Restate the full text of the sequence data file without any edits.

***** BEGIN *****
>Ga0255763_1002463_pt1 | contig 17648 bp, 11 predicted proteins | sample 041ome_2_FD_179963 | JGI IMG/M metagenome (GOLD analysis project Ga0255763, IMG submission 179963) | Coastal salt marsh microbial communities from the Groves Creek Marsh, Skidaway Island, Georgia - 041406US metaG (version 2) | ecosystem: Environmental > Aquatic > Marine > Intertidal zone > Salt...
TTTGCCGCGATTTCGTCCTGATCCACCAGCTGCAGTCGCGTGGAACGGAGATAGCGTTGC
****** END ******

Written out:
>Ga0255763_1002463_pt1 | contig 17648 bp, 11 predicted proteins | sample 041ome_2_FD_179963 | JGI IMG/M metagenome (GOLD analysis project Ga0255763, IMG submission 179963) | Coastal salt marsh microbial communities from the Groves Creek Marsh, Skidaway Island, Georgia - 041406US metaG (version 2) | ecosystem: Environmental > Aquatic > Marine > Intertidal zone > Salt...
TTTGCCGCGATTTCGTCCTGATCCACCAGCTGCAGTCGCGTGGAACGGAGATAGCGTTGC